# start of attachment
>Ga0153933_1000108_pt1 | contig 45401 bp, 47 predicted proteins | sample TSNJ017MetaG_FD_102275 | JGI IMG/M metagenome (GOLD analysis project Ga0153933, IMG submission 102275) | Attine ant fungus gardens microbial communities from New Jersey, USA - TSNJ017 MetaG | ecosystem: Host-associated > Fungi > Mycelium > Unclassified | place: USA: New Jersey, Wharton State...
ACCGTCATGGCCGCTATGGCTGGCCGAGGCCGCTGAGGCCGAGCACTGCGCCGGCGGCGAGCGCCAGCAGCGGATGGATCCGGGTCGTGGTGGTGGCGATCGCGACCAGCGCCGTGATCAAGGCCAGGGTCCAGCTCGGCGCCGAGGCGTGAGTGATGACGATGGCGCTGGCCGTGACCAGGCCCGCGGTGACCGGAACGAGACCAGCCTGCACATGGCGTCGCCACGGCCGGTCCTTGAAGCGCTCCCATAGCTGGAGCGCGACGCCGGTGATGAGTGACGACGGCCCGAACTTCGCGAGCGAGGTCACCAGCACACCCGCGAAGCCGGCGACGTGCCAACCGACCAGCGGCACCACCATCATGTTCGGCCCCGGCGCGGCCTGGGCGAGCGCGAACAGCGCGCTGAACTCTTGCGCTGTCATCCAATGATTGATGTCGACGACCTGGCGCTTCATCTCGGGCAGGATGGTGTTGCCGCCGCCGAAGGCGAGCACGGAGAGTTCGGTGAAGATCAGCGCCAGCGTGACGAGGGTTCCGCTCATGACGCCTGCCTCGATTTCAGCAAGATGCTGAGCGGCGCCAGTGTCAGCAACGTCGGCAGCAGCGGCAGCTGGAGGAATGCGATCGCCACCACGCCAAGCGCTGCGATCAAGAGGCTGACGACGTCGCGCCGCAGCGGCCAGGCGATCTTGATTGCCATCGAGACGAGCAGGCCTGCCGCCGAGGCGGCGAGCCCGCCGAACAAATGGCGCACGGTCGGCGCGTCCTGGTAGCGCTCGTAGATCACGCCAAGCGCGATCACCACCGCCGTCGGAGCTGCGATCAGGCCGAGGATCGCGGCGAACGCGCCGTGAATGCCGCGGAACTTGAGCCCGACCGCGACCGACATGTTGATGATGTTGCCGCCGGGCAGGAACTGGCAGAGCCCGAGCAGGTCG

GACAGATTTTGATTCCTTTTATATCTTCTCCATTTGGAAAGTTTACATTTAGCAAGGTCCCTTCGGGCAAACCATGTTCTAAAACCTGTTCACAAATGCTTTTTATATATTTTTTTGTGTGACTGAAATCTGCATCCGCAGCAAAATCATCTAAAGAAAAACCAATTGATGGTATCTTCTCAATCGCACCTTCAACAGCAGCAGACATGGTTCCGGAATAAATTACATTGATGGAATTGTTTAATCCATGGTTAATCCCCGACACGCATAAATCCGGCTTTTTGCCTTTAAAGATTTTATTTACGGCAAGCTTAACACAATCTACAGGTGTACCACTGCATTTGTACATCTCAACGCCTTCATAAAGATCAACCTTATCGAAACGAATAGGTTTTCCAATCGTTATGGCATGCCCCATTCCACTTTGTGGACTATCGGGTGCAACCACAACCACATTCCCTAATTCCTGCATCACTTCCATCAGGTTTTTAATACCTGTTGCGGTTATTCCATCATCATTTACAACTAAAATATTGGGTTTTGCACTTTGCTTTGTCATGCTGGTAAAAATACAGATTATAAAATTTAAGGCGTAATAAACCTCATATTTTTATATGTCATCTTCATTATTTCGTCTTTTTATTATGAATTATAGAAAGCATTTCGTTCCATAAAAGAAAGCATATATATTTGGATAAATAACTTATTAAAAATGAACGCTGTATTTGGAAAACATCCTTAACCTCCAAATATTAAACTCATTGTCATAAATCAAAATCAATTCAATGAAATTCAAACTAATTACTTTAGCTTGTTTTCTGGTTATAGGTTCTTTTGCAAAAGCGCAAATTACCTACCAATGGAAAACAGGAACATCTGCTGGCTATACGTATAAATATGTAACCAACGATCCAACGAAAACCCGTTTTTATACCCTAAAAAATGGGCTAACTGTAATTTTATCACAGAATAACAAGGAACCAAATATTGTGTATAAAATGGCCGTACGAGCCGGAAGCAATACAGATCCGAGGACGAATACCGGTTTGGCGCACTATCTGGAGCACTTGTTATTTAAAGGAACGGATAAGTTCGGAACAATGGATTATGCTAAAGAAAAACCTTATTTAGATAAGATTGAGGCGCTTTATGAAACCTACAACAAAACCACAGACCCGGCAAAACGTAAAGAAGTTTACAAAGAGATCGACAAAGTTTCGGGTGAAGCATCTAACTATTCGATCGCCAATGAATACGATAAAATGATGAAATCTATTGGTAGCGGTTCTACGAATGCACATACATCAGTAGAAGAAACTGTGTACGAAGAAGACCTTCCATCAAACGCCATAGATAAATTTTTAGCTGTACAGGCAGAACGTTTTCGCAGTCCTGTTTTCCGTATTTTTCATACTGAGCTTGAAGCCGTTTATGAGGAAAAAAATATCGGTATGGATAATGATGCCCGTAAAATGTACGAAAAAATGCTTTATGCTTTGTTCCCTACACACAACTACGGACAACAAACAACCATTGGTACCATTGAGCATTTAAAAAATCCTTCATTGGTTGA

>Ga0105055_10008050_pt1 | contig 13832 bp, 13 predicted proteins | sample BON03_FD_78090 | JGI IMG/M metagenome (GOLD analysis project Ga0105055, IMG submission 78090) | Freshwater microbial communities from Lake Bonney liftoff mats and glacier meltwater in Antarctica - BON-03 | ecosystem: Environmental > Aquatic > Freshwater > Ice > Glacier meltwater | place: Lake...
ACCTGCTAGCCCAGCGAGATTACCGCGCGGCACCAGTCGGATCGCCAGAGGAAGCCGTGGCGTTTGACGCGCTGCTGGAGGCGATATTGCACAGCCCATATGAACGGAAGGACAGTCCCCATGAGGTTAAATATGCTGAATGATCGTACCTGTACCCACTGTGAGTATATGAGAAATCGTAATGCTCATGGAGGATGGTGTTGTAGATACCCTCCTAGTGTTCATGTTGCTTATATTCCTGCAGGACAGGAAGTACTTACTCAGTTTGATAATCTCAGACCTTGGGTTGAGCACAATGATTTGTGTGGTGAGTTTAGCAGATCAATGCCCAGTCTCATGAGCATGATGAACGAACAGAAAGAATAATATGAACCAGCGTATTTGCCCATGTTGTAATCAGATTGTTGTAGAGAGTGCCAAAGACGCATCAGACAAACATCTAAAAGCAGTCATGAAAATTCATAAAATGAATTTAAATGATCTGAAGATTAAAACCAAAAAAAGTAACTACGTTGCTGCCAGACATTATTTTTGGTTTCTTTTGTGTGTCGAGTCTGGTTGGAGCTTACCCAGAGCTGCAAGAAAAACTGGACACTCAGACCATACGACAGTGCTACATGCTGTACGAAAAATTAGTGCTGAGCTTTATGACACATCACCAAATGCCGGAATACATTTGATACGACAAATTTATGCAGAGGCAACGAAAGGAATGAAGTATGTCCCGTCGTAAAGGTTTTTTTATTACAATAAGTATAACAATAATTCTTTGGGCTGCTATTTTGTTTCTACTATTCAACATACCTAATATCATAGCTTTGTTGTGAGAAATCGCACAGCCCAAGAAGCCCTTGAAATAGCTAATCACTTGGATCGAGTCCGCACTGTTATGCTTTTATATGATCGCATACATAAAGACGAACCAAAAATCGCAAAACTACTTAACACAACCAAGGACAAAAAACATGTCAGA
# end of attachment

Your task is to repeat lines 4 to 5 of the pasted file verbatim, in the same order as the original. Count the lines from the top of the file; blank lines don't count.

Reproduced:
>Ga0105055_10008050_pt1 | contig 13832 bp, 13 predicted proteins | sample BON03_FD_78090 | JGI IMG/M metagenome (GOLD analysis project Ga0105055, IMG submission 78090) | Freshwater microbial communities from Lake Bonney liftoff mats and glacier meltwater in Antarctica - BON-03 | ecosystem: Environmental > Aquatic > Freshwater > Ice > Glacier meltwater | place: Lake...
ACCTGCTAGCCCAGCGAGATTACCGCGCGGCACCAGTCGGATCGCCAGAGGAAGCCGTGGCGTTTGACGCGCTGCTGGAGGCGATATTGCACAGCCCATATGAACGGAAGGACAGTCCCCATGAGGTTAAATATGCTGAATGATCGTACCTGTACCCACTGTGAGTATATGAGAAATCGTAATGCTCATGGAGGATGGTGTTGTAGATACCCTCCTAGTGTTCATGTTGCTTATATTCCTGCAGGACAGGAAGTACTTACTCAGTTTGATAATCTCAGACCTTGGGTTGAGCACAATGATTTGTGTGGTGAGTTTAGCAGATCAATGCCCAGTCTCATGAGCATGATGAACGAACAGAAAGAATAATATGAACCAGCGTATTTGCCCATGTTGTAATCAGATTGTTGTAGAGAGTGCCAAAGACGCATCAGACAAACATCTAAAAGCAGTCATGAAAATTCATAAAATGAATTTAAATGATCTGAAGATTAAAACCAAAAAAAGTAACTACGTTGCTGCCAGACATTATTTTTGGTTTCTTTTGTGTGTCGAGTCTGGTTGGAGCTTACCCAGAGCTGCAAGAAAAACTGGACACTCAGACCATACGACAGTGCTACATGCTGTACGAAAAATTAGTGCTGAGCTTTATGACACATCACCAAATGCCGGAATACATTTGATACGACAAATTTATGCAGAGGCAACGAAAGGAATGAAGTATGTCCCGTCGTAAAGGTTTTTTTATTACAATAAGTATAACAATAATTCTTTGGGCTGCTATTTTGTTTCTACTATTCAACATACCTAATATCATAGCTTTGTTGTGAGAAATCGCACAGCCCAAGAAGCCCTTGAAATAGCTAATCACTTGGATCGAGTCCGCACTGTTATGCTTTTATATGATCGCATACATAAAGACGAACCAAAAATCGCAAAACTACTTAACACAACCAAGGACAAAAAACATGTCAGA